Conservatives have their own Kennedy myth to compete with the myth of Camelot.
Keynes and uncertainty about the the future: about childlessness or philosophical assumptions?
Both campaigns seem to be focusing on an argument that the voters don’t want to hear.
In calling for the sequestration cuts to be delayed, Republicans are demonstrating their lack of seriousness on the issue of fiscal responsibility.
Mitt Romney said the other day that the 2012 Election is about “the soul of the country.” This is most assuredly not true.
The prospects for real economic recovery are not good.
Not surprisingly, there was very little about the President’s jobs speech to write home about.
Did World War II teach us anything about spending-as-stimulus? Not really.
Paul Krugman thinks liberals understand conservatives but not vice versa. He’s half right.
Will days of strong economic growth ever return? And what happens if they don’t?
Philip Greenspun wonders, “How did the New York Times manage to spend $40 million on its pay wall?”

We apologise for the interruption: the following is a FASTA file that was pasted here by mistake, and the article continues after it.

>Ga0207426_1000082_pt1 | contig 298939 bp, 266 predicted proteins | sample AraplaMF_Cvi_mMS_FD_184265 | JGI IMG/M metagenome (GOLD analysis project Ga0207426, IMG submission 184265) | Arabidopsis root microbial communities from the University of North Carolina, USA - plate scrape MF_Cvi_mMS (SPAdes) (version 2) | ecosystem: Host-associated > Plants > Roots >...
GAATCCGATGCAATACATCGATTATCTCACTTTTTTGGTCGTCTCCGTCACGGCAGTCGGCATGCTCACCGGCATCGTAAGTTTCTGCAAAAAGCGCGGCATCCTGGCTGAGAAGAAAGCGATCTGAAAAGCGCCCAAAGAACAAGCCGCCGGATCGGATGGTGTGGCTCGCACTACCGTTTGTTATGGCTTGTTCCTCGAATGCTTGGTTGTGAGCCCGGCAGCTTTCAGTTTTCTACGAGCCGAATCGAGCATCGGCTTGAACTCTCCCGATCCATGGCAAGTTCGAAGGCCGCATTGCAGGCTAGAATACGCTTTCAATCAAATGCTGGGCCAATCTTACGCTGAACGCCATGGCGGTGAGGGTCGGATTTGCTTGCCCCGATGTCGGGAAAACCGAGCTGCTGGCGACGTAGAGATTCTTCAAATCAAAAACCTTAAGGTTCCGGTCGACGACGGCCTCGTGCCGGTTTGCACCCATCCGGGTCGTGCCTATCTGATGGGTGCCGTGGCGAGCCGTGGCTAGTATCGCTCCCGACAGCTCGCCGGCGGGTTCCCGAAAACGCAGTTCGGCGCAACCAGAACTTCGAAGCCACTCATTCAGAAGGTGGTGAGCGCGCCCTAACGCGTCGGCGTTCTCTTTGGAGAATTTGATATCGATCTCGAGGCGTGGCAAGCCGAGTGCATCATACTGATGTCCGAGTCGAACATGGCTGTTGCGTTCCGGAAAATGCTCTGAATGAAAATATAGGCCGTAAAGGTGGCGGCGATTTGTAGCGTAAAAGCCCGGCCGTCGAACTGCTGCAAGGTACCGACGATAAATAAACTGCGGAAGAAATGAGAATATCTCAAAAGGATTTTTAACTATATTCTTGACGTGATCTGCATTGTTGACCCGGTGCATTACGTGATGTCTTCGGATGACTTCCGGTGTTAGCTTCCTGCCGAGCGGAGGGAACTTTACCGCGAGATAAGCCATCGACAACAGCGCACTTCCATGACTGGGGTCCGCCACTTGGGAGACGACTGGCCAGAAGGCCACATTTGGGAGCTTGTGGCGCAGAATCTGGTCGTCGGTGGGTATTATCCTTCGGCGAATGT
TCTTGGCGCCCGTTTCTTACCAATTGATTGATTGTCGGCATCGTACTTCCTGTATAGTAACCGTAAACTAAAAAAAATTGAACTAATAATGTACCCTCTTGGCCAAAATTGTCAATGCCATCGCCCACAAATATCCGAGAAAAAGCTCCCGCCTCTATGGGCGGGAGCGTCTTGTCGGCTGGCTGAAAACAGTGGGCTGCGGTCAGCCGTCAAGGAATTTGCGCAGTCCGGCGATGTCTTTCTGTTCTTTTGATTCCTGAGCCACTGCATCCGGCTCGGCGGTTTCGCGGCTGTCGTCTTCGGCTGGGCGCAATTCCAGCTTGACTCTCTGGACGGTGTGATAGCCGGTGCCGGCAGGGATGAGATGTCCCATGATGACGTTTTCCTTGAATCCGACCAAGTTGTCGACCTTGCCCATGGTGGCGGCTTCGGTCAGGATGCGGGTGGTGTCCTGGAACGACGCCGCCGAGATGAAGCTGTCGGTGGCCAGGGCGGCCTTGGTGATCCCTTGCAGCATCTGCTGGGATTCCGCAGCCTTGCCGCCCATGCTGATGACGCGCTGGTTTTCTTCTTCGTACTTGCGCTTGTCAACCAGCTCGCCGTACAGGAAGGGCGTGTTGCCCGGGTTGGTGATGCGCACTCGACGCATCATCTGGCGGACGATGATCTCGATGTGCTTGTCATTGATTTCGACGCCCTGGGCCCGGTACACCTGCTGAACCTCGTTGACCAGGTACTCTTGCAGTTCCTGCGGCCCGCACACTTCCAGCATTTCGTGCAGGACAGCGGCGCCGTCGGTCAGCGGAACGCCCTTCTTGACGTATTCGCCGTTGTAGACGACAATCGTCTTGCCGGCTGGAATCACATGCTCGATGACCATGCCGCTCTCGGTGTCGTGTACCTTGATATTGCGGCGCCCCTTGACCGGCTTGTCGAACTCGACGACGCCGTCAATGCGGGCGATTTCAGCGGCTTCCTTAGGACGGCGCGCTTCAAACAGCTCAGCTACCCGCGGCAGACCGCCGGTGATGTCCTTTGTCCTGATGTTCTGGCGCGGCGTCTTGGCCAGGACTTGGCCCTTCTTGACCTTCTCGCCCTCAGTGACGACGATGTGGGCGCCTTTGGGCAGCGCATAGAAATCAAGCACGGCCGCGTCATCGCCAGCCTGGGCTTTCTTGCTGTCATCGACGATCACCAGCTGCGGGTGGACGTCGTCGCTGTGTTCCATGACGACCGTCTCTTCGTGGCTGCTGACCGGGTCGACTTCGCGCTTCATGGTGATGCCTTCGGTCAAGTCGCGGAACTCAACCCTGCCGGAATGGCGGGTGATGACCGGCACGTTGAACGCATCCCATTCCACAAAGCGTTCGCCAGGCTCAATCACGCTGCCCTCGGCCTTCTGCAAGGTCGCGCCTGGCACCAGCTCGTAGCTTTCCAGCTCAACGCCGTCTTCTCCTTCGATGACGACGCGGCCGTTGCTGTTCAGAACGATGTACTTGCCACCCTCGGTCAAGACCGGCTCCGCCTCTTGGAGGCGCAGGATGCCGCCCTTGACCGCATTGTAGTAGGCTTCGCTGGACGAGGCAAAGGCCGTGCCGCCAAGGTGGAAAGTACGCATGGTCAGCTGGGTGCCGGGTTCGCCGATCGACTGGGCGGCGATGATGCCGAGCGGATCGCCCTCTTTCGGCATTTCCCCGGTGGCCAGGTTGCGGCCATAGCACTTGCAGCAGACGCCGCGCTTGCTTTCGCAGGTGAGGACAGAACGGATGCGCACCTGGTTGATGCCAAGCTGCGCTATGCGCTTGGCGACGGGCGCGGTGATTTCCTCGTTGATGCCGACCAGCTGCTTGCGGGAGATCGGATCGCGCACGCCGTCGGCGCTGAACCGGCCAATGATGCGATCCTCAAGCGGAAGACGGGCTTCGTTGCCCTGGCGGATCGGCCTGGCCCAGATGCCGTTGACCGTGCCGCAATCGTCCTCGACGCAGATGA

Speaking before Congress yesterday, Fed Chairman Ben Bernanke debunked the assertion that the GOP’s relatively modest $61 billion spending cut package would significantly harm economic growth.
Is the only possible motivation conservatives could possibly have for calling out the lunatic fringe a desire for the acceptance of liberals?
The Federal Reserve is injecting $ 600,000,000,000 into the economy, primarily in the hope that it will boost stock prices and, in turn, the economy. It might work, but if it doesn’t the consequences could be severe.
Twenty-five years after retiring as President Reagan’s Budget Director, David Stockman is back with a scathing indictment of Republican fiscal policies over the past four decades.
The European drive — led by Germany, naturally — to tighten spending to get their fiscal house in order and the Obama administration’s insistence on Keynesian stimulus will make for tense negotiations at the G20 Summit.